Traditions

Freedom and the good life

Following from his distinction between freedom and necessity, Martin Hägglund tells us that “The rational aim, then, is to reduce the realm of necessity and increase the realm of freedom.” (223) The rational aim of politics, perhaps. But the Disengaged Buddhists remind us how many of life’s problems politics cannot solve. And these problems go right to Hägglund’s own core concepts of freedom and necessity. ¶ Hägglund misses the point expressed in Ashleigh Brilliant’s wonderful epigram: freedom is not the goal, but you need freedom before you can decide what the goal is. Freedom itself, as the simple ability to do what one finds fulfilling, is empty of content. The most important thing is not merely to have room to pursue our ends, but to actually pursue them, which requires we think about which ends are really ours, which are really worth pursuing – and then actually do so. Free time is not the end, it is a means to the end. Alessandro Ferrara puts the point well in his Reflective Authenticity. Ferrara articulates the distinction that I have referred to as quantitative versus qualitative individualism, referring to each as autonomy and authenticity respectively – and he makes the key point that “authenticity presupposes autonomy.” (6, emphasis his) Without the ability to self-determine, a Hägglundian freedom, we cannot be our true selves. But that freedom is only a necessary condition for true self-expression, not a sufficient one! ¶ Hägglund says that “To live in the realm of freedom is... -

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EACH OF US HAS A CONTRIBUTION TO MAKE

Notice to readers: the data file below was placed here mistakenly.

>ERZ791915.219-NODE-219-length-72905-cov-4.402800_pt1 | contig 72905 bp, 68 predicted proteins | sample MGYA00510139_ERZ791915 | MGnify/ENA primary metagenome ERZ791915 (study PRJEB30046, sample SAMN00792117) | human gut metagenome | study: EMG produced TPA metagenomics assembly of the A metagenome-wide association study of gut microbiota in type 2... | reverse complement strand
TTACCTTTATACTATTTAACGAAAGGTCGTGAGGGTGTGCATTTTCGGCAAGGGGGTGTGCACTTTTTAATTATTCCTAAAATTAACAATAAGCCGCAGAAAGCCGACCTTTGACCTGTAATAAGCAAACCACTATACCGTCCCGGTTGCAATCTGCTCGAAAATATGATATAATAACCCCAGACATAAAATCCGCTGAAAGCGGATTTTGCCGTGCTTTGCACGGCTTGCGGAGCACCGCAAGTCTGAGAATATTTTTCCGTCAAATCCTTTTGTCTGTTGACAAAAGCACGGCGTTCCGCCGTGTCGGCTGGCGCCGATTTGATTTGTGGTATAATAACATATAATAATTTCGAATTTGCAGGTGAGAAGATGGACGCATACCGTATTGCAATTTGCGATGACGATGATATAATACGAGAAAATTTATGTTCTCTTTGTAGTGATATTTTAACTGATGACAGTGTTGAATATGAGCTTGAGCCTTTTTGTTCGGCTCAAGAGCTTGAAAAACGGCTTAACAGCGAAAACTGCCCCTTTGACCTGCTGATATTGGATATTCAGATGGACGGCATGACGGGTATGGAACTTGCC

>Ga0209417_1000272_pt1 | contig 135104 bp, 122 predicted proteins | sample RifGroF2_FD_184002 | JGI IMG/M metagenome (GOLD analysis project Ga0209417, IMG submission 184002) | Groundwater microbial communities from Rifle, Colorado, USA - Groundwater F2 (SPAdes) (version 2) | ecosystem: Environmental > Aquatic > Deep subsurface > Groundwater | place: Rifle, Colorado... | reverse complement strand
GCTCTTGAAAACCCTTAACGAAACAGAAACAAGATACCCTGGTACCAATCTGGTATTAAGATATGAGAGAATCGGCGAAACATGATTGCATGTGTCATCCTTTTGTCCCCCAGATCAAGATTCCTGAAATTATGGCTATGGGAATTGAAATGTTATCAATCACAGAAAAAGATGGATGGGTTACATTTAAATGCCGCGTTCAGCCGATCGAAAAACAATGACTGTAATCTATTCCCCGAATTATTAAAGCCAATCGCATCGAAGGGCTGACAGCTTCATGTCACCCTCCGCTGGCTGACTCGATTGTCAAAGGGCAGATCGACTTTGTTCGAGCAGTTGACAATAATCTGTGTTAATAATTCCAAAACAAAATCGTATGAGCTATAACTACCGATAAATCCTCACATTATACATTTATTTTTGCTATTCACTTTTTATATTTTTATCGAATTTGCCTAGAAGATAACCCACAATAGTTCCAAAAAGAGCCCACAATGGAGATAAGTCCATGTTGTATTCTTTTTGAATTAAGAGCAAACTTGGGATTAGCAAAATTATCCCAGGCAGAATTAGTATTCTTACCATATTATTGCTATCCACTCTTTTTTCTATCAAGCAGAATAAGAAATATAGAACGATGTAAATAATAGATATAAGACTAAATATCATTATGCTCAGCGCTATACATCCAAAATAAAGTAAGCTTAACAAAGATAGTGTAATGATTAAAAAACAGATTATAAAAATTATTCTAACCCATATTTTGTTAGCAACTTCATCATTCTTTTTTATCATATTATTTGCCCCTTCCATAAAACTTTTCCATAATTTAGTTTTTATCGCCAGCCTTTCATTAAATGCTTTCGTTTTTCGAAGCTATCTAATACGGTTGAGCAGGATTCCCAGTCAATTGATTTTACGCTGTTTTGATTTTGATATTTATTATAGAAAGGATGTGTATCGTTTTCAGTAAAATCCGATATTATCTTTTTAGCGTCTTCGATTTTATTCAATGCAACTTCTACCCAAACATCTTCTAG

Sixteen years ago I published a little book the principal purpose of which was to call into question the standard popular and academic myth of American Exceptionalism. I spoke about the origin of the European settlements in North America Not as a city upon a hill but rather inas what had come to be called in some circles a White Settler State. I freely confess that when I wrote the book, it simply never occurred to me that I would see an armed insurrection against the United States government fostered and encouraged by the President of the United States.   As more of the seemingly endless stream of videos make their way onto cable news, it is becoming clear how close we came to... -

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Killing and letting die

It is murder to disconnect a patient who can only survive with a ventilator without consent and in order to inherit from them. ¶ Every murder is a killing. ¶ So, it is a killing to disconnect a patient who can only survive with a ventilator without consent and... -

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A Confederacy of Dunces: quotes (38)

We do correspond quite regularly, the usual theme of Myrna’s correspondence tending to urge me to participate in lie-ins and wade-ins and sit-ins and such. Since, however, I do not eat at lunch counters and do not swim, I have ignored her advice. The subsidiary theme in the correspondence is... -